My name is Chris Stanford, I am 30 with a wife, 3 kids and currently residing in Sydney, Australia. I was diagnosed with AS in 2011 in NY, USA. As with many other faces it was a long diagnosis, I had varying symptoms since the teenage years and with treatment providing no ongoing relief I came to believe my aches and pains were normal and kept them to myself. I had frequent migraines, various muscle injuries caused by enthesitis, nerve pain which made it difficult or painful to sit, walk or just move depending on the day. I developed Carpal tunnel at 20, Costochondritis at 21 and married at 22 (ok so maybe this one wasn’t so bad). In the years leading up to my diagnosis I was working 2 jobs to support my family and felt that my worsening physical condition was due to the crazy hours I was keeping. In trying to touch my toes, I couldn’t reach my knees. I couldn’t lay flat on my back and slept sitting upright on the couch with two pillows to prop me up into the least painful position. I was 28 and felt like I was 82. In hindsight I thank God for the financial difficulty and 2 jobs I was going through because I’m convinced that if my life situation didn’t require me to move 18+ hours a day I would have had more fusion during that time. At the time of my diagnosis my only fused joints were my SI joints, but my Rheumy at the time gave me the wonderfully positive outlook of “In 10 years you wont be able to drive because of fusion in your neck.”
Humira was the second thing I thank God for… wow. Do I still have daily pain? Yes. But except those bad days I don’t take any other medications. I’m not normal but on Humira most days I can get away with looking normal. Back in Sydney now and with my local GP who is wonderfully supportive and does more for me than my rheumy to be honest – rheumy seems more interested in my condition than me :/. So here I was getting caught up in it all, blaming all my pains on my AS, blaming the fact I couldn’t run around with my kids on my AS, blaming my fatigue on my AS. I felt like I was damaged goods and never really going to be able to get back to the person I was before all this. So I ask my GP what I can do about my fatigue, he tells me to start running. I ask my GP about my Costochondritis, he says stretch it. For those of you that suffer with chest inflammation, you’ll understand that both of those responses were not what I was looking for “yea right” I was answering internally. Reflecting on it all later I decided, what did I have to lose? I’m already in pain right? I had some family that was getting into 5k fun ‘mud runs’ it didn’t really interest me (I’m competitive, especially with myself). So I’d heard about this thing called Tough Mudder, and there was one coming up in 3 months. So I made an agreement with myself that I would train through the pain. Do some running, and some bodyweight exercise at home for those 3 months, and if it worked out, I would do this Tough Mudder thing. It’s now been 6 months since that decision and I am now stronger than I have ever been in my life, and despite my family’s doubts I completed the Tough Mudder, and did it better than most!. I started out running 1-2km with aching hips knees ankles and neck, now I am running up to 10km (with everything still aching and some plantar fasciitis as a bonus). What I love about my journey is that although it hasn’t made my day to day condition any better… it hasn’t made it any worse. Now I don’t have AS as an excuse as to why I shouldn’t do something. It’s the reason I do it anyway.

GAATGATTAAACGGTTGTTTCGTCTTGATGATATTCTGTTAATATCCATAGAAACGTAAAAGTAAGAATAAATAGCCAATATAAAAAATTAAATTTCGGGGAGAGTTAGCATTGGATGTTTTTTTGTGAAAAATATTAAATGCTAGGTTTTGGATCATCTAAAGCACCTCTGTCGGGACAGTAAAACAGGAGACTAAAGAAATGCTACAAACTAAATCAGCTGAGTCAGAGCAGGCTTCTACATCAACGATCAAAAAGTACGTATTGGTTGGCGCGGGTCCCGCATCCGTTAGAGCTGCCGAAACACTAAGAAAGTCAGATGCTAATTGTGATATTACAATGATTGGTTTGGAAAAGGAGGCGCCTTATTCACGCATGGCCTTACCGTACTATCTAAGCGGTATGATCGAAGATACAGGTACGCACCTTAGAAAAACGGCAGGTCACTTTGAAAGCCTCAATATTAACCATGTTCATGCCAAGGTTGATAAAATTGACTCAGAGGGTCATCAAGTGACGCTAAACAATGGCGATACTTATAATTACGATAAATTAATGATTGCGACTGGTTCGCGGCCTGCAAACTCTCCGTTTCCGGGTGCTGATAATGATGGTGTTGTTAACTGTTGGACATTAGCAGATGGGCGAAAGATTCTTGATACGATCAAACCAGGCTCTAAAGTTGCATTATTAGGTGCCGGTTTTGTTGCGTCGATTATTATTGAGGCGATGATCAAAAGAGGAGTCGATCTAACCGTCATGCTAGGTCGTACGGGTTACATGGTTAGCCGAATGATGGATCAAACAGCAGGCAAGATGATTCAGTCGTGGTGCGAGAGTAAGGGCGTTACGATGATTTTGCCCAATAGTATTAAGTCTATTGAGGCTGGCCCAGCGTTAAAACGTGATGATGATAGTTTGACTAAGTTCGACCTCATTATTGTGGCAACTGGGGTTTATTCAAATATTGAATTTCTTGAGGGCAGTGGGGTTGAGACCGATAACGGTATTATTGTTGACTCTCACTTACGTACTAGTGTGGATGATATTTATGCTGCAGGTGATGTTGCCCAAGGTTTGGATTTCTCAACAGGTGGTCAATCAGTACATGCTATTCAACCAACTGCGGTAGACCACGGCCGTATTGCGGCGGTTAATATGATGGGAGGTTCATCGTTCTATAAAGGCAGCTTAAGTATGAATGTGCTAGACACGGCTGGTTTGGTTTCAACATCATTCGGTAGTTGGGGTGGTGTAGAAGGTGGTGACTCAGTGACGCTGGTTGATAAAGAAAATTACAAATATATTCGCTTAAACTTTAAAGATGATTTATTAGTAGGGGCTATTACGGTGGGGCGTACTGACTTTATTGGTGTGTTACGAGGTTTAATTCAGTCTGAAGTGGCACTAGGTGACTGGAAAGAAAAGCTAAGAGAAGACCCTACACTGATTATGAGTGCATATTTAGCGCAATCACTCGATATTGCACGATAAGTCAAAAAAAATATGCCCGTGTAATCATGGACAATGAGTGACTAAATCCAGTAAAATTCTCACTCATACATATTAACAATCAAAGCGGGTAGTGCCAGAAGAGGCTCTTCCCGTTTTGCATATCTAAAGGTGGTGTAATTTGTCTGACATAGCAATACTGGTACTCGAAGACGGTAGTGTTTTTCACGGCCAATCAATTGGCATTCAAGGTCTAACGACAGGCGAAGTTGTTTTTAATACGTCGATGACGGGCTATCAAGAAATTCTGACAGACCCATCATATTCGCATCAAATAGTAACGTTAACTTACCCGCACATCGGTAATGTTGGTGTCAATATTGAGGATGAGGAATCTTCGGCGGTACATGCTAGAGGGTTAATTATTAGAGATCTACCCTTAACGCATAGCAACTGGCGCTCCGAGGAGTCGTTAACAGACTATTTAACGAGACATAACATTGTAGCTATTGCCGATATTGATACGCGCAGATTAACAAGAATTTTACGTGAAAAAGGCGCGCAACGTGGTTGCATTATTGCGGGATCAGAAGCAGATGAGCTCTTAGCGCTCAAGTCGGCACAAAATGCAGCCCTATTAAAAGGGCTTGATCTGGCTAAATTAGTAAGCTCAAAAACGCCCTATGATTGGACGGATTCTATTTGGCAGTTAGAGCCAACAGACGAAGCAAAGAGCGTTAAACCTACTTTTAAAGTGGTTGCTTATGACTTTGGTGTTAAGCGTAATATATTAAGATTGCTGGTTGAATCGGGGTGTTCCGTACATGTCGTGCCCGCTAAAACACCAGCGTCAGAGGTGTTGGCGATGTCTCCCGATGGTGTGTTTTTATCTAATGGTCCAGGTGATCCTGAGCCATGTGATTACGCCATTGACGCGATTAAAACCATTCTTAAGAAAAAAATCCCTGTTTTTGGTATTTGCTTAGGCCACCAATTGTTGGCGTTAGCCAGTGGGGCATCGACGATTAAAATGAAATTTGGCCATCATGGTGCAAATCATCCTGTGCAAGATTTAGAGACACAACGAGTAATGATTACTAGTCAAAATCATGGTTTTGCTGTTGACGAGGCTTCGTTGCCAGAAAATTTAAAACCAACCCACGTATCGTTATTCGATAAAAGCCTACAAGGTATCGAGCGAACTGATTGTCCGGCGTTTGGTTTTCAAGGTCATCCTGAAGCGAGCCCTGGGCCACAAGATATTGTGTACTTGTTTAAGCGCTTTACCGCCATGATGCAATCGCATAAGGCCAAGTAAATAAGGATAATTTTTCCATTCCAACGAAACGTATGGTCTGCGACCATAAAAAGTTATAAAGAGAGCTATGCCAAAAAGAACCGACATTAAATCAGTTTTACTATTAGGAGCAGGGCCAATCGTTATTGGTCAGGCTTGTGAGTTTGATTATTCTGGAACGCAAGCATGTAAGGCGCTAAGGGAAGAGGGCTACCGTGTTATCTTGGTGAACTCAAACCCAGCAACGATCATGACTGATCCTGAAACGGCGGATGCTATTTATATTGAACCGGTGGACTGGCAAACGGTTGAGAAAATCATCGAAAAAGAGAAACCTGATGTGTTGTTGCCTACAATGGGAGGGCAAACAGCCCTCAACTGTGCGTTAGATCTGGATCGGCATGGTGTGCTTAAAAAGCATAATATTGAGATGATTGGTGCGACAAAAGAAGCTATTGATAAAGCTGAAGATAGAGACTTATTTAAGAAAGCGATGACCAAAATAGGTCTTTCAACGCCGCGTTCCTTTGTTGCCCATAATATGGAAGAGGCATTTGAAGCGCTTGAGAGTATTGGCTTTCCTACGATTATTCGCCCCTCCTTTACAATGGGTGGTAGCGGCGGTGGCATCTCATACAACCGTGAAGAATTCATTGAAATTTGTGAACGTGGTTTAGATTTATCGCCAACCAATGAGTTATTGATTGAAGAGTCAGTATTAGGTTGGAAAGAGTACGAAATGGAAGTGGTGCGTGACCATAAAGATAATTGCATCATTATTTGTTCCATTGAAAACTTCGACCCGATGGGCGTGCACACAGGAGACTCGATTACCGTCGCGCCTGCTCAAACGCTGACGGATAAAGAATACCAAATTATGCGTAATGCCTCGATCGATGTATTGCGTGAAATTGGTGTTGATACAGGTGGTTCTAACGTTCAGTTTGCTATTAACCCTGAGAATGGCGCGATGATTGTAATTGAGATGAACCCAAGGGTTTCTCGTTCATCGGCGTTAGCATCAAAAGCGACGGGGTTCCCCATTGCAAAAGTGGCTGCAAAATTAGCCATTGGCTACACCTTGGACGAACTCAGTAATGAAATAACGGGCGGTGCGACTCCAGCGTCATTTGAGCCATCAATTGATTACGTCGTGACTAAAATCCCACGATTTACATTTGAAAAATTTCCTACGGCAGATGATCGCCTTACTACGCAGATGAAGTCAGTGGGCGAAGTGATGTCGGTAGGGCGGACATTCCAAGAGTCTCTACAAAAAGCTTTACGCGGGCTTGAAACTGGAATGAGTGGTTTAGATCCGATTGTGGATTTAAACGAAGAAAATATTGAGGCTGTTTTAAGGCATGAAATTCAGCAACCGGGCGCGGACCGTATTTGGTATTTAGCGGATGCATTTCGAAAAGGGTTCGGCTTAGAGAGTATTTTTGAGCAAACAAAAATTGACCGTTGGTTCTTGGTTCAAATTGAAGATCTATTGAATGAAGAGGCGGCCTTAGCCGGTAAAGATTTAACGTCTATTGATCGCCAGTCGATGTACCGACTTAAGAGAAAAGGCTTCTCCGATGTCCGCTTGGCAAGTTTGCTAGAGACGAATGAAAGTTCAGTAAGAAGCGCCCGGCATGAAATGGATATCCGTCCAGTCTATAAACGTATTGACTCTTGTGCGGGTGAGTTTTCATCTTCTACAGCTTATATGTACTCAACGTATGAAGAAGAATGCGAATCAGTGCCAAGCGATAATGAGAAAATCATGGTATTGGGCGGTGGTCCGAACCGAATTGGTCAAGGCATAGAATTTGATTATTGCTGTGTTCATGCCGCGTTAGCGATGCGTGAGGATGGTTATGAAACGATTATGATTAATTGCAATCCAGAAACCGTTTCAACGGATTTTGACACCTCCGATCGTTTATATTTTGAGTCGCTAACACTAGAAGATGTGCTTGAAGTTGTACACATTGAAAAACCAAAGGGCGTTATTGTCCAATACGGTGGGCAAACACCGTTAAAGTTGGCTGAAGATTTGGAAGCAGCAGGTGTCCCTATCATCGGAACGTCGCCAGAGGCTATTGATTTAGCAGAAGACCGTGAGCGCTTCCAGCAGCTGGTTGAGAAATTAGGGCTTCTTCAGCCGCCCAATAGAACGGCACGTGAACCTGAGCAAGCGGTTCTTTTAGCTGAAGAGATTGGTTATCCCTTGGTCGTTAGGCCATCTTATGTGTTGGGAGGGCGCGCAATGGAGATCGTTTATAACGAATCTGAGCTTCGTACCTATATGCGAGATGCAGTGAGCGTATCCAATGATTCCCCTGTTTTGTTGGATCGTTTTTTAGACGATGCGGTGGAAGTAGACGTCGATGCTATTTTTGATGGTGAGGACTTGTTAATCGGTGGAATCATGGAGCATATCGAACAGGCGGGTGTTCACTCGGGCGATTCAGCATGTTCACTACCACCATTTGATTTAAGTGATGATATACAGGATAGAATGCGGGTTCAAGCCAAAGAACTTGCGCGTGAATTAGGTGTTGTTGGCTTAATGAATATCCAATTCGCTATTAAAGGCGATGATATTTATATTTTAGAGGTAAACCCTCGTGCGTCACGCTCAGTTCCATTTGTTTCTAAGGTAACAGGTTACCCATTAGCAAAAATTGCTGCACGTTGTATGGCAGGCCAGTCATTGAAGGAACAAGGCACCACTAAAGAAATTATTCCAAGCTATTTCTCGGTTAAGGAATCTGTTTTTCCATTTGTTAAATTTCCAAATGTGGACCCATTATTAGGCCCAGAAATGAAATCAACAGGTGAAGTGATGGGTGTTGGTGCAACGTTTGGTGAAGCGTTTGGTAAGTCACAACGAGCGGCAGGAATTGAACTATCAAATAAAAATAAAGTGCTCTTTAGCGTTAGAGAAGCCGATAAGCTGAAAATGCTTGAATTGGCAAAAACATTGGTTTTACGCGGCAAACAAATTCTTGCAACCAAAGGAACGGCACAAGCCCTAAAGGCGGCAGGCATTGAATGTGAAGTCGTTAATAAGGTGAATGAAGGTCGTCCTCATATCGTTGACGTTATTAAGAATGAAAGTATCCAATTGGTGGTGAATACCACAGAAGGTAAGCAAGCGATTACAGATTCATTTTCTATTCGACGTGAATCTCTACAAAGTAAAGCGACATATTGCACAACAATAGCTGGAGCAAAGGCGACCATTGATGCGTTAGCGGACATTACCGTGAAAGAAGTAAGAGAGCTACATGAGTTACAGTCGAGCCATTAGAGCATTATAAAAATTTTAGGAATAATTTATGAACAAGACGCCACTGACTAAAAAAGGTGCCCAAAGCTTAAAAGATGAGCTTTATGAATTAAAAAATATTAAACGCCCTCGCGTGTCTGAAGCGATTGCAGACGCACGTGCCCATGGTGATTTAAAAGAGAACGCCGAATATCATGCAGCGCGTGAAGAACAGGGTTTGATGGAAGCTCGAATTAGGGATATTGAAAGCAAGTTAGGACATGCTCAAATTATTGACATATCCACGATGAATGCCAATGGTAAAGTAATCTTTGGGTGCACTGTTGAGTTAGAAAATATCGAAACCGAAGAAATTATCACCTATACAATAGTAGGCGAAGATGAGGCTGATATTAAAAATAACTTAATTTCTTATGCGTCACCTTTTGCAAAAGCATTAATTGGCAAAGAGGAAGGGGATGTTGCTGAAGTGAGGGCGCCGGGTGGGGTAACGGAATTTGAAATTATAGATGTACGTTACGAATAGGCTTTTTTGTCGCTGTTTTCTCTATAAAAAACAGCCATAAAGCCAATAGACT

This year I have 6 events planned:
April – Spartan Sprint (7km obstacle Race)
June(not confirmed) – Tough Mudder with my brother(also has AS) & wife (20km Obstacle Mud Run)
August – Sydney City 2 Surf (16km road race)
September – Spartan beast (21km Obstacle Race)
November – Spartan Super (14km Obstacle Race) I am not only pushing myself to complete these events, but to COMPETE in them. I hope I can find a way to raise awareness of AS through these events and bring some encouragement to other sufferers. We are all going to have different limitations, but don’t set yours too low. Our bodies were designed to adapt, even if pushing past your limit means walking for 15mins a day – try it. I’m so grateful I did.
These are just a couple of things I’ve encouraged myself with over the last 6 months. Find what drives you and tell yourself every day.
“I will only be limited by my ability, not my disability”
“I am a Competitor, not a participant” (In sports, in life and in spirit)
Thankyou for listening, and good luck to you all.
Don’t give up the fight!
New South Wales, Australia